“APM #1: Payment for High-Value Services with physician payment for desirable services not currently billable enabling avoidance of other, more expensive services...physician bills and paid for time and resources needed to apply appropriate use criteria and engage in an education/shared decision-making process with patients to determine the most appropriate diagnostic tests.... In contrast to typical shared savings programs, physician payments would not be explicitly tied to how much money that practice saved. Instead, the physician practice would be paid adequately to deliver appropriate services, and the payer saves money by spending less on avoidable services.”

This could be a component of an early-stage perioperative surgical home (PSH) (e.g., preoperative testing protocols, prehabilitation, smoking cessation).

“APM #2: Condition-Based Payment for Physician’s Services...physician flexibility to use the most appropriate diagnostic or treatment option for a patient’s condition without reducing the operating margins of the physician’s practice...flexibility to use the payments for whatever combination of services were most effective—office visits, phone calls, emails.”

Monthly payments targeted to chronic conditions replace evaluation and management code limitations. Seamless transitions or smoking cessation achieved during PSH appeals to primary care physicians (PCPs) with global risk with enhanced management of COPD patients.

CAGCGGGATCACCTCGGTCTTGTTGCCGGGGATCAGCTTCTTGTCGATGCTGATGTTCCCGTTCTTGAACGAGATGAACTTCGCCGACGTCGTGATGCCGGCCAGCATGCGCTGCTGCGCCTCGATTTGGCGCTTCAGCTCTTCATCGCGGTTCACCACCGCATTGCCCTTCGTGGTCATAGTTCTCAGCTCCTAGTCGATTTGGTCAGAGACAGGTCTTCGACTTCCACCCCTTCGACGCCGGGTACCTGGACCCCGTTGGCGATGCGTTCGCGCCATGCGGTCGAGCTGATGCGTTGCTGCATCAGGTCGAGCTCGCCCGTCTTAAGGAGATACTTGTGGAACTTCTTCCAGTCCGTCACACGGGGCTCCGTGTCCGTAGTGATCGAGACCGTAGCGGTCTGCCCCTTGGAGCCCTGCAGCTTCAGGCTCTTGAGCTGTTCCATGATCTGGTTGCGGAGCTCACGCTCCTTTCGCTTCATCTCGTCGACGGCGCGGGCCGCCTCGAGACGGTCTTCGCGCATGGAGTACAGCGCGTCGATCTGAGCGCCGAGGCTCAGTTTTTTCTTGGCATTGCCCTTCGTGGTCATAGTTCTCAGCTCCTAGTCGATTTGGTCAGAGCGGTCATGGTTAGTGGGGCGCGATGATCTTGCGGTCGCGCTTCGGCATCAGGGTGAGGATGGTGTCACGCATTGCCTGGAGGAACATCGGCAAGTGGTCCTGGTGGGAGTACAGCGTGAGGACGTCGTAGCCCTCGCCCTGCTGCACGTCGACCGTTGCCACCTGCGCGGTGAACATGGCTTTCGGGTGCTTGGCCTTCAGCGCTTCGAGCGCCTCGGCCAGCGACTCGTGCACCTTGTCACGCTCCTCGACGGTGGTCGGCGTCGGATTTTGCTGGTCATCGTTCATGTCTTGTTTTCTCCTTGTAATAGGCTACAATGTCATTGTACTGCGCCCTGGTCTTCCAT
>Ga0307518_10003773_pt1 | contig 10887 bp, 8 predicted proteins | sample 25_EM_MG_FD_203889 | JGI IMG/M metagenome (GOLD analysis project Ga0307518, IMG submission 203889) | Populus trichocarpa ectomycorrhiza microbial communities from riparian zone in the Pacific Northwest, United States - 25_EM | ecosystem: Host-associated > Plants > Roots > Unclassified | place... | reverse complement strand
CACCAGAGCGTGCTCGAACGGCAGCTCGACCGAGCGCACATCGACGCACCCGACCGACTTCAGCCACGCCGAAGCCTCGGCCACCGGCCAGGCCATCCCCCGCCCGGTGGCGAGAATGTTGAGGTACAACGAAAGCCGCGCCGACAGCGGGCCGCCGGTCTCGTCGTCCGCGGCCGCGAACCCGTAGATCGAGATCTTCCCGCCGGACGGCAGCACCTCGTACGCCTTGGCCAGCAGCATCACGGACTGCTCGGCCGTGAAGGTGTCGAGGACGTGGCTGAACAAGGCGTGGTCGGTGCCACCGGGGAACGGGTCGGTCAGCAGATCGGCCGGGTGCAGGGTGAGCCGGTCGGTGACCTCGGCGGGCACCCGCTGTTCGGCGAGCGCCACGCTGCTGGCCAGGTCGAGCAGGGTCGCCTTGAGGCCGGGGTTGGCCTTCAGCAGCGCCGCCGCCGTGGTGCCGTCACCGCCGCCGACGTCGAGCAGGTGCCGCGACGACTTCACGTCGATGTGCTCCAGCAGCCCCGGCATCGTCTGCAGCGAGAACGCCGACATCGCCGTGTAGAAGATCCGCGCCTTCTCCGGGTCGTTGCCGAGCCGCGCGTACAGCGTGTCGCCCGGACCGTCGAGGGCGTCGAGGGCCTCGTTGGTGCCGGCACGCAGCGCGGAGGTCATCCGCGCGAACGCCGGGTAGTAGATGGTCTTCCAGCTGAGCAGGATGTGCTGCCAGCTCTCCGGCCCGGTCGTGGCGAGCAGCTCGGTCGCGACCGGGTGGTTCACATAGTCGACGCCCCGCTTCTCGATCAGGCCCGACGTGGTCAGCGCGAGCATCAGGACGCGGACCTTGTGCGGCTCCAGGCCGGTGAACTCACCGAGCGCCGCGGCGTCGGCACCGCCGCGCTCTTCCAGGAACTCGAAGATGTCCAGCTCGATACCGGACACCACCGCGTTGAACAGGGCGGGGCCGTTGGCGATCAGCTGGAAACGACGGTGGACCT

“APM #3: Multi-Physician Bundled Payment (BP)...the goal is to give multiple physicians providing services to the same patient flexibility and resources needed to redesign their services in coordinated ways to improve quality and reduce the costs of diagnosis or treatment.... Patients benefit as physicians delivering their care work together in more coordinated ways with additional resources and/or flexibility under the bundled payment to deliver different types or combinations of services not currently provided. Payers benefit because new payments enable physicians to deliver care more efficiently, order fewer or lower-cost services from other providers, and/or reduce avoidable complications. Physician practices benefit from the resources and flexibility to deliver optimal services and coordinated services agnostic to current revenue flow risks to the practices.”

This model has a very high potential and likelihood for anesthesiologists since it offers major benefits and aligns incentives for all stakeholders to coordinate care by virtue of shared risks and rewards. This model would allow acceptance of risks for professional services, especially in circumstances where the facility partner is unable or unwilling to participate.